United Workers History

The United Workers was founded in 2002 by homeless day laborers meeting in an abandoned firehouse-turned-shelter. We were inspired by past human rights struggles,. For the first years of our founding, we focused on understanding the root causes of poverty. The Living Wages at Camden Yards Campaign was developed out of this process. Over time, the United Workers have learned countless lessons and secured significant victories in our fight for human rights!


Living Wage Victory at Camden Yards

After a three-year struggle, workers announced that a hunger strike of 14 workers and allies would commence by September 1, 2007, if their concerns were not addressed. On the day of the deadline, Governor O’Malley called on the publicly owned stadium to pay cleaners a living wage. The Living Wage Campaign resulted in raised wages for cleaners at Camden Yards stadium from a flat rate that averaged less than $4.50/hr in 2003 to the state’s living wage rate of $11.30/hr. As a result, each year more than $300,000 has shifted to meeting the needs of low-wage workers and families, instead of profiting exploitive temp agencies paying poverty wages.


Fair Development at Baltimore’s Inner Harbor //Human Rights Zone

Broader outreach to workers in Baltimore's Inner Harbor uncovered rampant wage theft, harassment, and other human rights abuses. On October 25, 2008, UW declared the Inner Harbor a “Human Rights Zone.” One restaurant, ESPN Zone, closed without notice to workers. A class-action lawsuit and powerful organizing secured a victory for those workers!


Fighting for Community Resources

UW leaders pushed back against the City's practice of giving away public resources to profit-making developments whose benefits never trickled down to the workers or to our communities. They were issuing and TIFs and PILOTs and enacting austerity measures in Baltimore neighborhoods. Successful organizing resulted in keeping open two important West Baltimore community resources: the Truck 10 Firehouse and the James McHenry Recreation Center.



Advancing Right to Healthcare

Marylanders from across the state marched for the human right to healthcare. It was the first state-wide action of the Healthcare Is a Human Right - Maryland campaign. And it was a powerful testament to the grassroots movement that is growing across the state to demand universal healthcare.



Launch of 20/20 Vision for Fair Development

"The history of development in Baltimore has been separate and unequal, shaped by policies fueling racial segregation and deindustrialization that disproportionately affected Black households.” "Community+Land+Trust " Report outlined our plan to address the persistent housing instability faced by the majority of Baltimore residents. The 20/20 Vision set forth demands that would uphold the human right to housing and advance community control of land. It prioritizes permanently affordable housing utilizing community land trusts as a tool for development without displacement.


Environmental Justice Victory - Energy Answers Defeated

For generations, polluting industry has threatened the life, health, and safety of Baltimore communities. After years of incredible organizing, leaders stopped the construction of the Energy Answers incinerator. This was a critical advancement in the struggle for environmental justice and the right to breathe clean air.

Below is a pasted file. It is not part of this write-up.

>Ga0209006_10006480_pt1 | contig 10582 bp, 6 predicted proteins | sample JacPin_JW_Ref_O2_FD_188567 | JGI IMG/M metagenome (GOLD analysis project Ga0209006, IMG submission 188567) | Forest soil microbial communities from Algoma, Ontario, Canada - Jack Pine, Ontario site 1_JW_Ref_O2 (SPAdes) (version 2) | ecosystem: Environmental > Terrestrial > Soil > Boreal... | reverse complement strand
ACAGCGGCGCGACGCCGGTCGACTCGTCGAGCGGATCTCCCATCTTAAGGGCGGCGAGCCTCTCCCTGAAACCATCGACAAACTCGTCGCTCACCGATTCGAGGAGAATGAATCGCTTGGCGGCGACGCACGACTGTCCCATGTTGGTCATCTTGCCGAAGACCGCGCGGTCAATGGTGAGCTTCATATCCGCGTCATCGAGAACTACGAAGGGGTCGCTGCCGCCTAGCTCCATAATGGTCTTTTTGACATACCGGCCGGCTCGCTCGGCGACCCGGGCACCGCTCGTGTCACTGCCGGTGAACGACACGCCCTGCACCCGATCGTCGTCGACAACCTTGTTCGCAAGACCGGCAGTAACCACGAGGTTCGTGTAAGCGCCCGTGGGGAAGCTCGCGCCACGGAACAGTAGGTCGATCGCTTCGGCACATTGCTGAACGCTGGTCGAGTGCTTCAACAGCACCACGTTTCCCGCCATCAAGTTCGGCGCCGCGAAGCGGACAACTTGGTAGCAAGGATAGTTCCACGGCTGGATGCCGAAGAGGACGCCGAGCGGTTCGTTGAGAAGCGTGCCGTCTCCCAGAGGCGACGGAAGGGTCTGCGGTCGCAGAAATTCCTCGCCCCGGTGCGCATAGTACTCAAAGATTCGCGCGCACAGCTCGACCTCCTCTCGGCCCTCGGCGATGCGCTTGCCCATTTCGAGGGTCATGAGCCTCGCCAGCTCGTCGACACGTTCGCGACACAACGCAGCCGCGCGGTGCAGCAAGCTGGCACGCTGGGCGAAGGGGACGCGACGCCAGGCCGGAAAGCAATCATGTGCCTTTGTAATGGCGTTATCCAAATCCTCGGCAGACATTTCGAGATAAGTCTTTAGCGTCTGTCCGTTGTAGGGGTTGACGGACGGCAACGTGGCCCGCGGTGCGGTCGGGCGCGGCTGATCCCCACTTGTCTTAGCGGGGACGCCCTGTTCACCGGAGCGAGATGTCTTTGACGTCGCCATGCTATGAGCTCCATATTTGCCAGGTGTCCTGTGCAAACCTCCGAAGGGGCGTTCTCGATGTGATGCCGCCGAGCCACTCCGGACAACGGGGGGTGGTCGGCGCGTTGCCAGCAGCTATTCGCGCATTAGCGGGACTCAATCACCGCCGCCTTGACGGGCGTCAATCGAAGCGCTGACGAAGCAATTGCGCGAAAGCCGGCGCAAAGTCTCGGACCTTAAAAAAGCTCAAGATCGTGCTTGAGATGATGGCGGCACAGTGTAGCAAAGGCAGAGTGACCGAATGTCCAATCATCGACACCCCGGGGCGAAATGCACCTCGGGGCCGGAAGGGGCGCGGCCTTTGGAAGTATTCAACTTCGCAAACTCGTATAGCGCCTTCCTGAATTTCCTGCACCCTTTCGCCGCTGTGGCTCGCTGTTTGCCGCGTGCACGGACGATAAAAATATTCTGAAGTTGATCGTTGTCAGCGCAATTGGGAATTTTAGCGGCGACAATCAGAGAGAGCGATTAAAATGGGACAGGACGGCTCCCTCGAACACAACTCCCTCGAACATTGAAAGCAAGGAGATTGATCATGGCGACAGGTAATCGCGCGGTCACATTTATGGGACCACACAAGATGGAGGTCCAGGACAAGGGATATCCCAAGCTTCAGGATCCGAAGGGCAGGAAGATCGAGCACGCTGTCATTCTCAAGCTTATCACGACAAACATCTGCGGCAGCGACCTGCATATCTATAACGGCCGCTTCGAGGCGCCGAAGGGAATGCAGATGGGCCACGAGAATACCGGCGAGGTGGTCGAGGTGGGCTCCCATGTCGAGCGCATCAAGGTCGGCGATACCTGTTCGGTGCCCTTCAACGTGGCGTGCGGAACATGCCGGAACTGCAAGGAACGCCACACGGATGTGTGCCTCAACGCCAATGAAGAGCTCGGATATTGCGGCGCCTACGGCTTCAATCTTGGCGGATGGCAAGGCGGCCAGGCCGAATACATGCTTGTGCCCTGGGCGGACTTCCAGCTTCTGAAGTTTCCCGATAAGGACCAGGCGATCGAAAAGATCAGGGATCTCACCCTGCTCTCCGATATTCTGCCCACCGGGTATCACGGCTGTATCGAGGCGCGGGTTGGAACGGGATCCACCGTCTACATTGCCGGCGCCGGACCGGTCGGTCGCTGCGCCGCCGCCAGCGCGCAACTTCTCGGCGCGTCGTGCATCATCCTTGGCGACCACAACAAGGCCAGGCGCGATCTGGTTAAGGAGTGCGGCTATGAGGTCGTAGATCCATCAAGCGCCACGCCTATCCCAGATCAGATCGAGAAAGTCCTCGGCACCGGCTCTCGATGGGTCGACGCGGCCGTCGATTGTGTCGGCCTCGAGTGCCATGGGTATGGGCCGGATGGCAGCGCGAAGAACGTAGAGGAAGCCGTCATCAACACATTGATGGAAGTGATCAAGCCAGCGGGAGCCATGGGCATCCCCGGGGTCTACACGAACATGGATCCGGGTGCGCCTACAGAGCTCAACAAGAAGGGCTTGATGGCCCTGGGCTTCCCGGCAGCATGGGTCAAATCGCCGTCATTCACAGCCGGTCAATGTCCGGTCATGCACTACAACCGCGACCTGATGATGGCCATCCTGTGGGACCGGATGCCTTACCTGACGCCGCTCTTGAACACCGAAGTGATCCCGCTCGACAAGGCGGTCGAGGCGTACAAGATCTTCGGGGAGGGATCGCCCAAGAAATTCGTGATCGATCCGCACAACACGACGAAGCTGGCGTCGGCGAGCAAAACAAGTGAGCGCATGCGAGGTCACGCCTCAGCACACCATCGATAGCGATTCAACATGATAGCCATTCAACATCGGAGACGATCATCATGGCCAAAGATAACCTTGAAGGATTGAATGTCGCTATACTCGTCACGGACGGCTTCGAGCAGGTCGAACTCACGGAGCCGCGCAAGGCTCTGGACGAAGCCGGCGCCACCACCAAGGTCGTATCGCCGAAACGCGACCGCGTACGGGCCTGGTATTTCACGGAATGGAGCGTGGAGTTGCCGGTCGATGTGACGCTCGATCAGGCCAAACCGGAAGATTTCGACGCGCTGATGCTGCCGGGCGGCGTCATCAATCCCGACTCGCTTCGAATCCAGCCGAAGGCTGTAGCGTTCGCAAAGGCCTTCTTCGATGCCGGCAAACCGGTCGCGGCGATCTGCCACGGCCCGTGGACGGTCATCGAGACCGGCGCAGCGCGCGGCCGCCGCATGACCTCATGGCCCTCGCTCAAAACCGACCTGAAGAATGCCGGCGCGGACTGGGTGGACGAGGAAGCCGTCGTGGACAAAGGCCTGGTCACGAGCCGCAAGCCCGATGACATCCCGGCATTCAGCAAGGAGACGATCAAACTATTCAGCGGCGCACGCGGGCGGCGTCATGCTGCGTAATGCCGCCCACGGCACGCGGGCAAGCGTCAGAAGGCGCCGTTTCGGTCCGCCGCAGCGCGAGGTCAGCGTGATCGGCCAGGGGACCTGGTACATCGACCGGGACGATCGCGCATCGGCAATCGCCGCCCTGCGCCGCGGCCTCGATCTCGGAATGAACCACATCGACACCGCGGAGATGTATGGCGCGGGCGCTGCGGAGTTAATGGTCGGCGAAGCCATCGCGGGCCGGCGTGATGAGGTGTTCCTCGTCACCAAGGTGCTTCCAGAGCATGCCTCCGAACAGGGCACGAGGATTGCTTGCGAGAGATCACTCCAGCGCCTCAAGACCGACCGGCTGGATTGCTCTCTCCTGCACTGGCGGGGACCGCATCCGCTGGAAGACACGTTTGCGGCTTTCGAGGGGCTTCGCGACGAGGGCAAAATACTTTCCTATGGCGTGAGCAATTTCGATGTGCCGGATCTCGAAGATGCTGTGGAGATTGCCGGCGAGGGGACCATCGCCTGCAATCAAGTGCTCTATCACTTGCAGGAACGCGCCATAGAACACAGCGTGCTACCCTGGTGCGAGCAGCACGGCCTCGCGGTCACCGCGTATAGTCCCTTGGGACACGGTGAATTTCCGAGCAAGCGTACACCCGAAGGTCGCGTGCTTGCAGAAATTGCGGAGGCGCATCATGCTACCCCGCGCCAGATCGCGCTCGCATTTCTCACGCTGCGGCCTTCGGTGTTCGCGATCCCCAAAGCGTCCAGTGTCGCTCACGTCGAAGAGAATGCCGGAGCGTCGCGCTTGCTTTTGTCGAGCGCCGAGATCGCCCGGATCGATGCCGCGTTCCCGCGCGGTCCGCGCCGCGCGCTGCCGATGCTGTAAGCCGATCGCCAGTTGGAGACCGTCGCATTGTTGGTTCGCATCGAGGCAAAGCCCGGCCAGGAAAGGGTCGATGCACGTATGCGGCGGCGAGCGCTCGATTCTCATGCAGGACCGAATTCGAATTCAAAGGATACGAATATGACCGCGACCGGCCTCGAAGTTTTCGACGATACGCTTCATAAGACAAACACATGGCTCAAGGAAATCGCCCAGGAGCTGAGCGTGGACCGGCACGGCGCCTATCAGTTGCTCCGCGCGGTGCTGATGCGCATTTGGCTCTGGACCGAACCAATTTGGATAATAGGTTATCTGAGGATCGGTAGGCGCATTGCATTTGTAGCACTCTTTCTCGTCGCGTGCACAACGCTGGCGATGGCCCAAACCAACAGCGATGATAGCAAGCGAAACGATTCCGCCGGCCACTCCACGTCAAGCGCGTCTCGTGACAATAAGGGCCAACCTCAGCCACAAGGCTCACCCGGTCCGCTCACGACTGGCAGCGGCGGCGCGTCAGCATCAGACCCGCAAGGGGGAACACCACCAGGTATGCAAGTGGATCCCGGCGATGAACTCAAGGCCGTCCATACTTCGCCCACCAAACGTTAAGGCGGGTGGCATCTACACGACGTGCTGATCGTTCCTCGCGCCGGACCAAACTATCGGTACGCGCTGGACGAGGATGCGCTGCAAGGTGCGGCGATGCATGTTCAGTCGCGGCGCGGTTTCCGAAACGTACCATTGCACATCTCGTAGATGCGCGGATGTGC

Worker’s Rights Secured - Paid Sick Leave Law passed

After an eight year-long struggle, UW leaders helped pass Paid Sick Leave law in Maryland. This statewide organizing effort was a tremendous victory to ensure Work With Dignity in our state. The law extended paid sick leave to an additional 700,000 workers. Workers would no longer face difficult and unfair choices, weighing their health and safety against keeping their jobs.



Affordable Housing Trust Fund Victory!

UW leaders along with other coalition partners launched a successful Ballot Initiative creating the CIty's Affordable Housing Trust Fund. We then launched the Fund the Trust Campaign to ensure resources went into that Fund. After 3 years of intense organizing and gathering over 50,000 signatures during 3 petition drives, Mayor Pugh signed the Fund the Trust Act. Now, Baltimore has a fund dedicated to creating and preserving affordable housing for people at 50% of the Area Median Income and below. This success was a result of the true commitment and leadership of Baltimore's residents. Their unshakeable belief in the Human Right to Housing made this victory possible!



Community Control of Land Grows

Communities all across Baltimore were building community land trusts. They created a strong citywide network that could share knowledge and advocate together! By creating democratic institutions in neighborhoods, Baltimore's CLTs are taking control of land, acting on community vision, and developing non-speculative housing and vibrant neighborhood spaces.


Response to COVID-19 Pandemic

As the COVID-19 pandemic destabilized our communities, UW leaders joined with other Baltimore leaders in the fight to Empty The Shelters and Cancel The Rent. We started new survival projects: a hotline and weekly food distribution. This effort was designed to connect members and neighborhood residents to rent/utilities/unemployment assistance, legal support, eviction prevention, food, cleaning supplies, and PPE.